California Housing & Wealth Inequality

In March of 2020, the Coronavirus Aid, Relief, and Economic Security Act or the CARES Act became law and allows the delay of government-backed home loan payments for 90 days. While this only affected about 25% of home loans, a May 24 MarketWatch article noted that over 4 million homeowners had already stopped paying their mortgage. Four million Americans will have a balloon payment equal to all their missed payments, and their current payment due as early as August 1, 2020, and this number may be low.

The Bureau of Labor Statistics reported that in May 2020, 21 million Americans were still unemployed, meaning the number of loans that are or soon will be going into default may be much higher. Such figures indicate that there will be a flood of abandoned and evicted households in America. Aside from the pending tragedy of homelessness that will soon befall many more hardworking Americans who have due to no fault of their own lost their primary source of income and ability to pay their mortgage, the market will quickly become flooded.

In addition to those losing their jobs, there are many more working from home. The sheer number of people no longer needing to live near a job place means that places like California will soon see a dramatic increase in homes for sale. This increase in supply will, in turn, drop the price of homes.
The idea of a price drop in places like California read like a welcome home sign, but unfortunately, that doesn’t mean more people will be able to buy those homes. Instead, what will likely occur is an increase in individual property investment.

For a long time, those with a little extra money have looked to owning additional homes as retirement income, and this is part of the reason places like California have ten times the number of vacant homes as homeless. It isn’t a secret in America that pensions are few and often not as reliable as many were lead to believe. For that reason, it is not surprising that those of us with good credit hope to buy homes at low-interest rates and rent them out at least ten percent higher than the mortgage and insurance payments. Individuals investing in property as an income have become an all too common practice and artificially inflates housing and rent payments.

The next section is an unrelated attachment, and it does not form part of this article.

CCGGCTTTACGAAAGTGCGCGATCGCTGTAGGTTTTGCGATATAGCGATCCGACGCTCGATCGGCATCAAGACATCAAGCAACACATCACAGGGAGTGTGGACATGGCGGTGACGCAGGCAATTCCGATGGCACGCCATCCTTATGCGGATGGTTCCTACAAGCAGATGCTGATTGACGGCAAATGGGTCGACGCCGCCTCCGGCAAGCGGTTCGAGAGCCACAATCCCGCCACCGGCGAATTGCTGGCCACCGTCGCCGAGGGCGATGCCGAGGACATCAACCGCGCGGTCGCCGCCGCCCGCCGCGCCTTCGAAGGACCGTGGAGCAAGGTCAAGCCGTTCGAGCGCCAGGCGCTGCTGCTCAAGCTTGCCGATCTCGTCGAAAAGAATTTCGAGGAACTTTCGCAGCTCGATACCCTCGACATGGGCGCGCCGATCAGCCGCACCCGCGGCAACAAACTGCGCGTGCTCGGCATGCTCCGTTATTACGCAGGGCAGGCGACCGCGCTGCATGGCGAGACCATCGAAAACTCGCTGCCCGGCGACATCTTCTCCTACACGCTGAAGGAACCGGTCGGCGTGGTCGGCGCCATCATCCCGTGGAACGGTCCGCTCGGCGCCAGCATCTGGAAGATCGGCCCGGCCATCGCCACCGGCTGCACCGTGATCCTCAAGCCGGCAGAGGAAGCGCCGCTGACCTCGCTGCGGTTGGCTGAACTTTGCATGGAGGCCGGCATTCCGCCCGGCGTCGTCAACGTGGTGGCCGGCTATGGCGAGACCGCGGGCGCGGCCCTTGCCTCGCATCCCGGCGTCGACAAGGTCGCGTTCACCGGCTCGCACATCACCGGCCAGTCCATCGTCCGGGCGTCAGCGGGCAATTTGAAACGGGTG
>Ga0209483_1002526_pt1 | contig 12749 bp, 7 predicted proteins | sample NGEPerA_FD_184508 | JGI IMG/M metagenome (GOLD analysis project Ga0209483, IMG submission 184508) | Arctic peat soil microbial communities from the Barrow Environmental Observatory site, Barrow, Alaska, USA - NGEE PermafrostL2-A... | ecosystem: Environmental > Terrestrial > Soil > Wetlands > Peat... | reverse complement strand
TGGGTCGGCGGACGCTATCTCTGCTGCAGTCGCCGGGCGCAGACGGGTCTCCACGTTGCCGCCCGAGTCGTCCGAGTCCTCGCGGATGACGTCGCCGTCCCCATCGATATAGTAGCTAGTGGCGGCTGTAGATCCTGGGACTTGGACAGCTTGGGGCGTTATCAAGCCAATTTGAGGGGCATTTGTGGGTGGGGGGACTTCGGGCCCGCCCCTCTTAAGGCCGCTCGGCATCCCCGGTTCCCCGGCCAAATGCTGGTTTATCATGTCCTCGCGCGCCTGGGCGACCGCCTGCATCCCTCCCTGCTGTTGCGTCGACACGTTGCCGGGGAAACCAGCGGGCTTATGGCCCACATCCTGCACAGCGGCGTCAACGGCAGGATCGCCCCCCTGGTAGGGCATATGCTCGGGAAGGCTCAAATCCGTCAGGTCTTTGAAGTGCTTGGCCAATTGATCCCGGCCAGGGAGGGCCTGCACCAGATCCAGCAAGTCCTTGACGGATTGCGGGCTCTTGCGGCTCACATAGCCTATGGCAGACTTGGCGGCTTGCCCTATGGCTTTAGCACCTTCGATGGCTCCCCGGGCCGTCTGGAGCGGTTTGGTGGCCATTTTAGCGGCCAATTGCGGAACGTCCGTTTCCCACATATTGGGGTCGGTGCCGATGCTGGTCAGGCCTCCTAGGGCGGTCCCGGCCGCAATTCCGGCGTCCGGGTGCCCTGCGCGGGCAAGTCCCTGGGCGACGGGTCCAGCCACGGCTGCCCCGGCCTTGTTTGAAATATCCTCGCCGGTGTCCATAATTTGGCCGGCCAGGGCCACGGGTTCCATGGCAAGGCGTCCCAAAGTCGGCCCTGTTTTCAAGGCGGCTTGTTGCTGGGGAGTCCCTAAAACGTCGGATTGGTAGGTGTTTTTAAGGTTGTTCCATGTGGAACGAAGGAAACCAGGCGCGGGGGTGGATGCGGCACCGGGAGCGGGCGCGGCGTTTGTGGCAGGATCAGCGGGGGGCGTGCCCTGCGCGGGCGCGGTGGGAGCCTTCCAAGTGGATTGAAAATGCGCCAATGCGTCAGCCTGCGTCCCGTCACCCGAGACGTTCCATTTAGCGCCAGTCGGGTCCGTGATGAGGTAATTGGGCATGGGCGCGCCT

This type of investment must stop because it unfairly traps young people in paying a much higher percentage of their income to habitations than their parents and grandparents. According to the Public Policy Institute of California, between 2005 and 2015, the number of owner-occupied households in California shrunk by nearly 64,000, while the number of renter-occupied homes increased by 450,000 homes. It doesn’t take an oracle to see that those with some extra wealth will see opportunity in the soon plunging home prices. Again, those with additional income will snatch up the discounted houses and transform the owner-occupied residence into a rental income property, furthering a wealth divide.

To combat this probability, California must look at amending the much loved 1978 California Proposition 13, the People’s Initiative to Limit Property Taxation. California Proposition 13, if you had not already guessed is what limits all property taxes in California to no more than one percent. This law must change to allow higher tax rates on homes not owner-occupied. For example, if we placed a two percent tax on a third home, and a three percent tax on a fifth property or more, we would make such investment less attractive. These taxes could be added incrementally over time to avoid a shock to the housing market, but this must happen to make housing more affordable.

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Kasey Gibbs

Kasey is an Educational Psychology Intern with a Graduate degree in Human Relations and over 20 years of military experience